03 May 2014


The New 52: Futures End #0

          Futures end #0 is an introduction to a new series of comic, in which the land of humans ( super-heroes) has been overtaken by evil called Brother Eye.  The electronic program, Brother Eye moves around and destroys the Earth while assimilating all the humans who gets in it way. It eventually leads to the collision of past and future, where Batman travels back in time to destroy the Brother Eye before its created.


30 April 2014


       In a recent article I read titled Suite For Ebony and phonics by John Rickford where in the early 90's this Oakland school board has approved a resolution that was recognized as a primary language of African American students. the reaction of most people across the country in the media, at holiday gatherings and a electronic bulletin boards was overwhelming  negative. in the flash flood of emails on America on online. Ebonics was described as lazy English, bastardized English poor grammar, and fractured slang. Oakland's decision to recognize Ebonics and use it to facilitate mastery of standard English also elicited superlative of negativity ridiculous ludicrous "very, very stupid" a terrible mistake.

Dear Mr.. Rickford,
           I currently read an article Written by you titled Suite for ebony and phonics and I'm actually glad you brought this to my attention and for many different reasons. One reason being that Ebonics is actually a form of commutation in my eyes and is used highly among people where its happens to have largely a vast amount of multicultural people also use Ebonics and not only African Americans which gives use the understanding that it isn't just slang but actually a language like the English language or any language in this case. In the article the spoke shamefully on the idea of it being taught in school which can be understandable if Ebonics didn't follow rules to but it actually does have rules to it like the English language has rules which is only usually applied when writing as far as punitions and thing of that nature but not when simply commutating between parties. They even called it a fractured slang but when you look at it from a larger view when language's are created they usually are fractions or pieces of other words which all ready exist not saying its stolen but its understood and then given a slightly curve to it where its now has its know identity in the sense for example the word "icon" meaning a person or thing regarded as a representative symbol of something. which comes form the Greek word eikon  which has nearly the same definition meaning a visual representation and all the English language didn't was change the spelling when adapting the word to its culture but you don't hear people calling the English language a bastardized language or fractured Greek so why not take Ebonics serious and allow it to be taught in school as part of the African American culture.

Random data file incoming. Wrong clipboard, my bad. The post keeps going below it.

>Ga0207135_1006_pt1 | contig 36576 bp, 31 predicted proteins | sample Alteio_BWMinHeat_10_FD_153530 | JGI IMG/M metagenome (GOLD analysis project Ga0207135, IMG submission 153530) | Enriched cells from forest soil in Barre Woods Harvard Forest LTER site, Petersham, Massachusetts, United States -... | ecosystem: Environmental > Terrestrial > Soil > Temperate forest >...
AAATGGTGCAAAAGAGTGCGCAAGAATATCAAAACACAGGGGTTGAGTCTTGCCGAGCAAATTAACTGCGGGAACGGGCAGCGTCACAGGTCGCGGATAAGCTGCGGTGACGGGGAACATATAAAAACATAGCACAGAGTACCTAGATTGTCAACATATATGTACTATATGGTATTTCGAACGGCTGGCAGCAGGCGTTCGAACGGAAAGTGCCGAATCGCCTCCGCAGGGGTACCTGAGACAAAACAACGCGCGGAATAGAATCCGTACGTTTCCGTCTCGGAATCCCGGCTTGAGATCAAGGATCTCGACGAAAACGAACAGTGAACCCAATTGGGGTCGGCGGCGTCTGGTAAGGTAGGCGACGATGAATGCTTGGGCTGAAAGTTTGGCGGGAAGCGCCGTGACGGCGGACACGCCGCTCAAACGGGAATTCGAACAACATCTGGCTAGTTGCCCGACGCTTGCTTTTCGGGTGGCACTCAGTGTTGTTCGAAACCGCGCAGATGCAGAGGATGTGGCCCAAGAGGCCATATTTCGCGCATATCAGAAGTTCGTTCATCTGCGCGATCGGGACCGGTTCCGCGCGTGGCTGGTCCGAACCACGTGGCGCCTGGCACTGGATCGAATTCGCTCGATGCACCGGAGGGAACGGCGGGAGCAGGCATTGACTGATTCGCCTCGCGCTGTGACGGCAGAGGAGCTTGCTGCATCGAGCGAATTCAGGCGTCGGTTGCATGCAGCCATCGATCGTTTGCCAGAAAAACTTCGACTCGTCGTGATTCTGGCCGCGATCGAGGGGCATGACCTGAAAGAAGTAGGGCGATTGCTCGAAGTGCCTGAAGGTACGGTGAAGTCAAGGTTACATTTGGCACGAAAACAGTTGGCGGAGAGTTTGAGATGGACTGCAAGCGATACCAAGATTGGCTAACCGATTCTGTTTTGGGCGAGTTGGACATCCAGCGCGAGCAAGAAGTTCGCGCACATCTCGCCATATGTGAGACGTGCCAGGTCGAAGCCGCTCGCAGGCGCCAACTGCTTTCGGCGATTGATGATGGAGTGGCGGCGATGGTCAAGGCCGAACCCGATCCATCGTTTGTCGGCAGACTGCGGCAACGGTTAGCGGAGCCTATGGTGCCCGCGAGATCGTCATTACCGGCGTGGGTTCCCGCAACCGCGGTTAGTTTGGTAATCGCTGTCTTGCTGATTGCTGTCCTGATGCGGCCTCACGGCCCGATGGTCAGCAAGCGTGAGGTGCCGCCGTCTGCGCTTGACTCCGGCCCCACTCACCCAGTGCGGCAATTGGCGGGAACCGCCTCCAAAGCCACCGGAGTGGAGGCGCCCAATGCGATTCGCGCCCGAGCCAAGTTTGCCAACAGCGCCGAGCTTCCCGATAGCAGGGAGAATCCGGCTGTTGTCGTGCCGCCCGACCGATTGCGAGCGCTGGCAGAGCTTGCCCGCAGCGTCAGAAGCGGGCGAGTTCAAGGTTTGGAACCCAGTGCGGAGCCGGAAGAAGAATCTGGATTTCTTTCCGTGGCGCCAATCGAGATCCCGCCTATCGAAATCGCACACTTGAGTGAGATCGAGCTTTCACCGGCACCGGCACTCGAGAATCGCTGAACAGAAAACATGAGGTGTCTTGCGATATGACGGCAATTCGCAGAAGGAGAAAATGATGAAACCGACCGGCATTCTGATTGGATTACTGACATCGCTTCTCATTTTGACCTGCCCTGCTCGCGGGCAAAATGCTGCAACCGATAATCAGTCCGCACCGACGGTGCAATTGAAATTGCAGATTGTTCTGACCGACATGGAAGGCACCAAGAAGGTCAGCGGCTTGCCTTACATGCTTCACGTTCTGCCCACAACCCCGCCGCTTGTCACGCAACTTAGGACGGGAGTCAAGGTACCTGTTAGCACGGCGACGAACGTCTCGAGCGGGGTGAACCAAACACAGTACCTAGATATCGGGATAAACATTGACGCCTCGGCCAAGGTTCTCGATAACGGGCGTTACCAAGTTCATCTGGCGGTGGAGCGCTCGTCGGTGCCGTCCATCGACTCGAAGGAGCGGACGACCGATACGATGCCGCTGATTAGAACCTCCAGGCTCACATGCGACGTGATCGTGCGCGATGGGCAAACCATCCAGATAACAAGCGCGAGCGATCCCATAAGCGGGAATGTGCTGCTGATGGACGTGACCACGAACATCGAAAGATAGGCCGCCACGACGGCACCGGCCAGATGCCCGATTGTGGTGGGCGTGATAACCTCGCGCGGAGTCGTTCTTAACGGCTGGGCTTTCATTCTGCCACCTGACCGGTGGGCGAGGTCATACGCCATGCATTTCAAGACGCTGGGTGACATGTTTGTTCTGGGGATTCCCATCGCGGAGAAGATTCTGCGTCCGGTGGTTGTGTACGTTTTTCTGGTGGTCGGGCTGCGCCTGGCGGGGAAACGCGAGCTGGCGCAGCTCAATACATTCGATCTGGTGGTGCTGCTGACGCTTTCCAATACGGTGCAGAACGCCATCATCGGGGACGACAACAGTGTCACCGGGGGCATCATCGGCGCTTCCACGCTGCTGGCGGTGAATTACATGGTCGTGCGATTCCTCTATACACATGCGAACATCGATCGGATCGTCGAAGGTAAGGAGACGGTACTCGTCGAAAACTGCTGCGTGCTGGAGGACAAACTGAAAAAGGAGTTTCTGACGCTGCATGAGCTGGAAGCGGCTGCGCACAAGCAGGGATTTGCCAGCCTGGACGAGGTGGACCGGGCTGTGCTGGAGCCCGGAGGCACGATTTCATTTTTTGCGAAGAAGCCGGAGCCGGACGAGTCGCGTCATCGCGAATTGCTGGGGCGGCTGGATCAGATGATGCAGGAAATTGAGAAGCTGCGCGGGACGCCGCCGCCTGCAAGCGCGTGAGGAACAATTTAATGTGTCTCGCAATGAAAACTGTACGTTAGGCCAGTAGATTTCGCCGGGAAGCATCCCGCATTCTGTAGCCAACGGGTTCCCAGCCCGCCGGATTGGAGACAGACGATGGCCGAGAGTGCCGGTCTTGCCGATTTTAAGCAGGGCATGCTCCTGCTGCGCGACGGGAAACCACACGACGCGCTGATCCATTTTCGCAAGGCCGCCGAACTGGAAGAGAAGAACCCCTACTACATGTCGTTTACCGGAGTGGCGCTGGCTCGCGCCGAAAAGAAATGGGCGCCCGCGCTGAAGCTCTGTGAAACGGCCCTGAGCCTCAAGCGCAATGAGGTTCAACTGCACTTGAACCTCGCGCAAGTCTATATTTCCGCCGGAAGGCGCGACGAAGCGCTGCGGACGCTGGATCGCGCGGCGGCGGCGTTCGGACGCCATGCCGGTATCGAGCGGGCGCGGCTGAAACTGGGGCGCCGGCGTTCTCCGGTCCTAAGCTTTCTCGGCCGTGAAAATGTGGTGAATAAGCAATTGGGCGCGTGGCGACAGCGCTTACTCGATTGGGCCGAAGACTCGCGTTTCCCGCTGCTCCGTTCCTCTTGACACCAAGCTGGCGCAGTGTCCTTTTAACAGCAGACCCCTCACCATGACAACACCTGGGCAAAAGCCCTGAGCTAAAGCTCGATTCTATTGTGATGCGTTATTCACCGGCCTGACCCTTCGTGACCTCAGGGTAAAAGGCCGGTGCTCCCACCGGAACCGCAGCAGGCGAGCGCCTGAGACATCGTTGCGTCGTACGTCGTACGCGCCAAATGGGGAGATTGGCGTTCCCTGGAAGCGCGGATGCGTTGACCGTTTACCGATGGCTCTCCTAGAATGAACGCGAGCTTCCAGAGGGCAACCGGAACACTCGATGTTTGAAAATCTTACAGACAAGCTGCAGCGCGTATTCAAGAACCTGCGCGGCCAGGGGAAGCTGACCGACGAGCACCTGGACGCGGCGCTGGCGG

29 April 2014

A Strong Argument for Ebonics in Education